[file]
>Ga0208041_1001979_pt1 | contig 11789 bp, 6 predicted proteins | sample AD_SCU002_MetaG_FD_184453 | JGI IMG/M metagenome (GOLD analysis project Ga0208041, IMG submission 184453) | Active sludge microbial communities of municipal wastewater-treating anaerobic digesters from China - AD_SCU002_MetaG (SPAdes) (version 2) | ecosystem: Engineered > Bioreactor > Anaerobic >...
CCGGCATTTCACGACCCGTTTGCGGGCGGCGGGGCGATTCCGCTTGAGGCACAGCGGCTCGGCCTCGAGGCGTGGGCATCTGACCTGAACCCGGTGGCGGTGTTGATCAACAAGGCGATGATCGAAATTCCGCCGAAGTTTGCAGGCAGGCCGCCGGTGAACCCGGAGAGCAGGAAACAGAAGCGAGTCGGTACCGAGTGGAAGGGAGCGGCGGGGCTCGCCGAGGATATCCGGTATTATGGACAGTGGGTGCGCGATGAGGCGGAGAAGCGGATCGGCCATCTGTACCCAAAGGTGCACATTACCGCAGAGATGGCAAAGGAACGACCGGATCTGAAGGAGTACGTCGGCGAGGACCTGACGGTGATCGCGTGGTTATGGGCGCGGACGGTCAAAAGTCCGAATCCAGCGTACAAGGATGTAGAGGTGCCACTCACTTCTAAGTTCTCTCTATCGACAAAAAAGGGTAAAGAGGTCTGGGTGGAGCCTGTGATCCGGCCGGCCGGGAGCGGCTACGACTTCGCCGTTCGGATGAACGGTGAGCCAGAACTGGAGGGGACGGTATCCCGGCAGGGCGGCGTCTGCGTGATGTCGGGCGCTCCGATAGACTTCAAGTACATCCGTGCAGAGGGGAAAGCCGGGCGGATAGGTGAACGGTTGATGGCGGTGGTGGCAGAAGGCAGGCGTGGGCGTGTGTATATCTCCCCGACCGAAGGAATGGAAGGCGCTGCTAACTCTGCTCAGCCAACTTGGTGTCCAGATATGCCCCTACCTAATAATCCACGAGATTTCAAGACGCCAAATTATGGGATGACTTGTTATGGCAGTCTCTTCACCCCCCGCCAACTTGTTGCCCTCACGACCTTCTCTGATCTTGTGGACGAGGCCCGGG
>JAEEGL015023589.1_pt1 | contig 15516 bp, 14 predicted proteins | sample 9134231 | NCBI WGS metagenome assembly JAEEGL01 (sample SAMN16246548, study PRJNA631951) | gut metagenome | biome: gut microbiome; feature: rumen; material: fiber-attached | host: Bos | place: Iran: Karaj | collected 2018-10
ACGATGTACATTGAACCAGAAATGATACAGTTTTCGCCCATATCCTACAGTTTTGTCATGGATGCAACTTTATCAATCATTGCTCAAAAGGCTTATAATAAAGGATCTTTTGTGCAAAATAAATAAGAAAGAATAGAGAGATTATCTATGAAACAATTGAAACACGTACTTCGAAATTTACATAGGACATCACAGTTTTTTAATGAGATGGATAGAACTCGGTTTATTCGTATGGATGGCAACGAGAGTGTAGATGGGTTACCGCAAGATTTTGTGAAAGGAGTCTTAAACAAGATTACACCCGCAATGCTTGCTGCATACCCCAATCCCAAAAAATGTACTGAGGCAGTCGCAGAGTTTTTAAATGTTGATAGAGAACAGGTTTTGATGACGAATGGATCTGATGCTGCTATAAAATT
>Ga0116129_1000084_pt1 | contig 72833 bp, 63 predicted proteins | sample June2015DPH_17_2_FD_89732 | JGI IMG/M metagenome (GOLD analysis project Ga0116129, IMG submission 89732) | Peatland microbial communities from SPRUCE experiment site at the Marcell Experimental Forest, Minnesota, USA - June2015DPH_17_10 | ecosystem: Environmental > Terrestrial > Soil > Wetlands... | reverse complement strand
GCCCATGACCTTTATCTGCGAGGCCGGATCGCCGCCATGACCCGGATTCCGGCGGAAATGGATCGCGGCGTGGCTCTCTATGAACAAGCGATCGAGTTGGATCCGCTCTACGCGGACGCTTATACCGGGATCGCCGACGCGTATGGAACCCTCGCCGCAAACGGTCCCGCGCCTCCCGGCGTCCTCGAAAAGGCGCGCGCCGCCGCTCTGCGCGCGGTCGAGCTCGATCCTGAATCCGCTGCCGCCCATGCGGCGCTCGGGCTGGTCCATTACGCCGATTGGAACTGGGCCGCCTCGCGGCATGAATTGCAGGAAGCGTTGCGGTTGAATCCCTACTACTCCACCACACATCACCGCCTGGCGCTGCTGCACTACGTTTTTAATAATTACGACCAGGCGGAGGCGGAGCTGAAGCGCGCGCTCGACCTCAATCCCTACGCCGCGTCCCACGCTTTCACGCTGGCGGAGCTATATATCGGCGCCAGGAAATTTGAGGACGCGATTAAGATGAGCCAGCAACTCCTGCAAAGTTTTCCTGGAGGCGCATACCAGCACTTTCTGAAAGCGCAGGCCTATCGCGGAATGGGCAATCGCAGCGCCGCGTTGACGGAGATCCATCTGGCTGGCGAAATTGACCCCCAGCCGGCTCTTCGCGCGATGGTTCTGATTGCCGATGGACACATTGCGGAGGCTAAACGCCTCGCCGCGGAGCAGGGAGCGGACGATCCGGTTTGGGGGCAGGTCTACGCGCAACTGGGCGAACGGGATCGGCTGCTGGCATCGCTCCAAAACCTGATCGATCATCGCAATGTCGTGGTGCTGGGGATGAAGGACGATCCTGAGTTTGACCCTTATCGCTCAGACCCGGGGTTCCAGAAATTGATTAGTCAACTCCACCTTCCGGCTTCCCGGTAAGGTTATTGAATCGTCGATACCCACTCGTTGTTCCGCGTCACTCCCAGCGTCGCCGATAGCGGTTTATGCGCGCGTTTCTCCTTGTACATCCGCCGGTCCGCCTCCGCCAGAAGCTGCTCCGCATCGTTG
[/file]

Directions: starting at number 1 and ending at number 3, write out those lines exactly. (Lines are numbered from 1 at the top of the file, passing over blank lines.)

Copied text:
>Ga0208041_1001979_pt1 | contig 11789 bp, 6 predicted proteins | sample AD_SCU002_MetaG_FD_184453 | JGI IMG/M metagenome (GOLD analysis project Ga0208041, IMG submission 184453) | Active sludge microbial communities of municipal wastewater-treating anaerobic digesters from China - AD_SCU002_MetaG (SPAdes) (version 2) | ecosystem: Engineered > Bioreactor > Anaerobic >...
CCGGCATTTCACGACCCGTTTGCGGGCGGCGGGGCGATTCCGCTTGAGGCACAGCGGCTCGGCCTCGAGGCGTGGGCATCTGACCTGAACCCGGTGGCGGTGTTGATCAACAAGGCGATGATCGAAATTCCGCCGAAGTTTGCAGGCAGGCCGCCGGTGAACCCGGAGAGCAGGAAACAGAAGCGAGTCGGTACCGAGTGGAAGGGAGCGGCGGGGCTCGCCGAGGATATCCGGTATTATGGACAGTGGGTGCGCGATGAGGCGGAGAAGCGGATCGGCCATCTGTACCCAAAGGTGCACATTACCGCAGAGATGGCAAAGGAACGACCGGATCTGAAGGAGTACGTCGGCGAGGACCTGACGGTGATCGCGTGGTTATGGGCGCGGACGGTCAAAAGTCCGAATCCAGCGTACAAGGATGTAGAGGTGCCACTCACTTCTAAGTTCTCTCTATCGACAAAAAAGGGTAAAGAGGTCTGGGTGGAGCCTGTGATCCGGCCGGCCGGGAGCGGCTACGACTTCGCCGTTCGGATGAACGGTGAGCCAGAACTGGAGGGGACGGTATCCCGGCAGGGCGGCGTCTGCGTGATGTCGGGCGCTCCGATAGACTTCAAGTACATCCGTGCAGAGGGGAAAGCCGGGCGGATAGGTGAACGGTTGATGGCGGTGGTGGCAGAAGGCAGGCGTGGGCGTGTGTATATCTCCCCGACCGAAGGAATGGAAGGCGCTGCTAACTCTGCTCAGCCAACTTGGTGTCCAGATATGCCCCTACCTAATAATCCACGAGATTTCAAGACGCCAAATTATGGGATGACTTGTTATGGCAGTCTCTTCACCCCCCGCCAACTTGTTGCCCTCACGACCTTCTCTGATCTTGTGGACGAGGCCCGGG
>JAEEGL015023589.1_pt1 | contig 15516 bp, 14 predicted proteins | sample 9134231 | NCBI WGS metagenome assembly JAEEGL01 (sample SAMN16246548, study PRJNA631951) | gut metagenome | biome: gut microbiome; feature: rumen; material: fiber-attached | host: Bos | place: Iran: Karaj | collected 2018-10